There were good bits though: on Saturday evening we went to one of the open air concerts that run at Kenwood House, on Hampstead Heath, throughout the summer. It’s something of a London tradition, and extremely popular, judging by how early we had to arrive to secure a suitable spot on the grass – on which to sprawl, picnic, and imbibe yet more champagne. The concert itself was ‘A Tribute To The Rat Pack’, with good soundalikes of Frank Sinatra, Dean Martin and Sammy Davis Jr, among others. I think it’s a fairly safe bet that the real Sinatra never appeared under a giant ‘Sponsored by Waitrose’ logo, but you never know. A great setting though, with the audience on a hill facing across a lake to the stage, and as darkness fell during the last few numbers, fireworks for the big finish.

At the other end of the spectrum, circumstances which I’m not about to go into here have forced me to re-evaluate a lot of things - my life, my past, work, relationships, sex, self-esteem – y’know, the little things – a veritable soap opera’s worth of issues I suspect I’ve been guilty of pushing to the background lest they stand in the way of Having A Good Time, but now, for whatever reason, demand to be dealt with.

Some of them I might write about. It might help. Blog-as-therapy, and all that. Fear not though, we’ll be back to pop nonsense and yogurt before you know it...

Friday, July 19, 2002

On Earth, as it is in lego...

The Bible, as told through coloured plastic bricks. Extraordinary.

So there I was last Friday night, in an Earl's Court escort agency, choosing between boys.

Not for me, you understand, and not for, well, the usual purpose. But by way of moral support to a good friend who was after a hunky-waiter-in-skimpy-shorts to dish out the champagne at his housewarming and birthday bash the following night, just as a suitably decadent touch.

Kelvin and I were there purely to calm Steven's considerable nerves (and maybe just a little out of curiosity), and it was certainly an odd experience. Having been ushered from the street into the main living room of this perfectly ordinary-looking house ('Do you think it'll be all candles and soft music?' asked Steven. 'I doubt it - more likely techno and amyl' I replied - although in the event it was somewhere between the two), we were wondering exactly what was going to happen when our host drew back a large green curtain to reveal a glass door. Behind which, six shirtless guys lined up for our perusal, for all the world like you were choosing which puppy you wanted from the kennels. We could be seen just as clearly, resulting in much awkwardness on our side, not knowing quite where to look, but having to look all the same, that being the point of the exercise.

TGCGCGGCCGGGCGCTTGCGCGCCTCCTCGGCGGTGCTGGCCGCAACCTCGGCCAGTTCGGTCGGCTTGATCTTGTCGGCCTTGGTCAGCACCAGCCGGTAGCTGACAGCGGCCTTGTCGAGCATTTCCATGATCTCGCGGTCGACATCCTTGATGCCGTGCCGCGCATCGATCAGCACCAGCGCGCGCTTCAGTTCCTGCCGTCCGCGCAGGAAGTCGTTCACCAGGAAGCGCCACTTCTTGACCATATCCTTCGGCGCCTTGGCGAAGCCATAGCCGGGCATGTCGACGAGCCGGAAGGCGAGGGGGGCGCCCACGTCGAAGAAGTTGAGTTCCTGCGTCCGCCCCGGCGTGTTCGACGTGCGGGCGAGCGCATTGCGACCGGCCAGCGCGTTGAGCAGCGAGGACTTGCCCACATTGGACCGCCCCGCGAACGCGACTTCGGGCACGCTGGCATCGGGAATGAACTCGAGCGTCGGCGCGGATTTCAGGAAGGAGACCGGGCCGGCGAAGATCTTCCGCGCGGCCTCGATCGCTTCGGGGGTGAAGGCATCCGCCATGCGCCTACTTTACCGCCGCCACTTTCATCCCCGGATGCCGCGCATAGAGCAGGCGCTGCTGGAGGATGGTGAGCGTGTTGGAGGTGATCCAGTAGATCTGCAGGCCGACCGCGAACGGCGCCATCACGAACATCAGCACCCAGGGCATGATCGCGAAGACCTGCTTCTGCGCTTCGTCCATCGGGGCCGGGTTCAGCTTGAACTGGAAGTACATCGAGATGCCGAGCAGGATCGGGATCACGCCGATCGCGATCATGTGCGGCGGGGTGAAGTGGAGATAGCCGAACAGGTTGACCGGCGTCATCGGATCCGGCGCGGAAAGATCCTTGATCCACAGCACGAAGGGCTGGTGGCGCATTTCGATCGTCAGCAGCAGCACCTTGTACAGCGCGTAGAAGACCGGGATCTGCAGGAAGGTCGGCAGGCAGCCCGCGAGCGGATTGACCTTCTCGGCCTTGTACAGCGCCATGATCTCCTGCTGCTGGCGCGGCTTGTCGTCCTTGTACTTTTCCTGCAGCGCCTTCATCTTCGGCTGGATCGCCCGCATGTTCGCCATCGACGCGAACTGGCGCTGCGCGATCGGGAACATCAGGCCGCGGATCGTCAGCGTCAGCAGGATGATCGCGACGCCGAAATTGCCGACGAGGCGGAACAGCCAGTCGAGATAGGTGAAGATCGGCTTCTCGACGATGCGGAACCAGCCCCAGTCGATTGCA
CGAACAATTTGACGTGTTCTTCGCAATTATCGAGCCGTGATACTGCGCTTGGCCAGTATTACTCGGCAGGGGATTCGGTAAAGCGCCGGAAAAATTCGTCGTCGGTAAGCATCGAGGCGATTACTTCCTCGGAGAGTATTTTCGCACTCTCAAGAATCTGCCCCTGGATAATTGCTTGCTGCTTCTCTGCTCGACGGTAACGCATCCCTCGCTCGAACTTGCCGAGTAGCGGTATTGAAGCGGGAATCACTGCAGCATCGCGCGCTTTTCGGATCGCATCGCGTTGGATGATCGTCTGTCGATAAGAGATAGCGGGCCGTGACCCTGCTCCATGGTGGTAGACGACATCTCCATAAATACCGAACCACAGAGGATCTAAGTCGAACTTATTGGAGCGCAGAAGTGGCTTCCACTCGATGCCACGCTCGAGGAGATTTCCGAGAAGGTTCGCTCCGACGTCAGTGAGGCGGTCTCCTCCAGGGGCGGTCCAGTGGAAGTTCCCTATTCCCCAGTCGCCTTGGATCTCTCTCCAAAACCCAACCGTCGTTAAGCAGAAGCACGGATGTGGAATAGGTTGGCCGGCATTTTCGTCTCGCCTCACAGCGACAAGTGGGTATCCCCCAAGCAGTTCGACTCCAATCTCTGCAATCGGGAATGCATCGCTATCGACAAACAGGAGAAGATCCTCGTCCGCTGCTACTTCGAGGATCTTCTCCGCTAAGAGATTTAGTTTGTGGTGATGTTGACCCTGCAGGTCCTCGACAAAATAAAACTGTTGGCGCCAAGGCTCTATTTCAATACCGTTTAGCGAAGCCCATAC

We attempted to come to a decision without too much huddling, conferring and pointing which would have felt just downright rude. I guess some people might enjoy the power in that situation, but to us it felt decidedly uncomfortable. After some discussion, Steven most liked the sound of one of the guys who wasn’t there that evening (a friendly 23-year-old Brazilian who did a great job on the night). So the curtain was briskly replaced, arrangements were made and we left, leaving the two ‘proper’ clients who’d just arrived to take their turn.

Definitely an odd experience, and having seen some of the real clients, I have a newfound admiration for the boys behind the curtain. Let’s just say it wouldn’t have been an easy night’s work...

Wednesday, July 17, 2002

Posts now brought to you via Molly's suggestion of writing in Word and then uploading, by the way. Still frustrating, but almost bearable.

You may have read much about this year’s London Mardi Gras by now. Most of it not very complimentary, and with good reason. For my part, I had an alright kinda time, if only because, ply me with enough drink, and surround me with enough people dancing to suitably thumping music in a great big tent, I probably will. But a huge success it was not.

Prior to the event, there was much hullabaloo from most quarters about the choice of location, Hackney Marshes, in East London. I didn’t subscribe to this; having lived in the northern reaches of (whisper it) Zone 3 for six years, I’m well used to those central-dwellers who believe it takes three hours and a passport get anywhere further out than King’s Cross. Which is nonsense, it just takes a bit of nerve and some body armour.

Mis-advertising seemed to be the name of the game. ‘Just a short walk from Stratford station..’ read the publicity. Rubbish, as even the most cursory glance at the A-Z revealed, hence our trip aboard a packed train to the much-nearer Homerton station. ‘No more of those bar tokens that everyone hated last year’, promised an earlier ad. Which will be why the huge yellow banner in front of the gates read, er, ‘Bar Tokens’. ‘Gates open at 1.30pm’ (try 3pm once the necessary health and safety checks have actually been done), and so on.

Once inside, it was time to play ‘find the bar that actually sells beer’. Vodka jellies, alcopops and dubious-looking Red Bull wannabes all abounded, but could I find a nice, cold, honest-to-God can of beer to enjoy in the semi-sunshine? Not before I’d hiked approximately six miles round the site, anyway.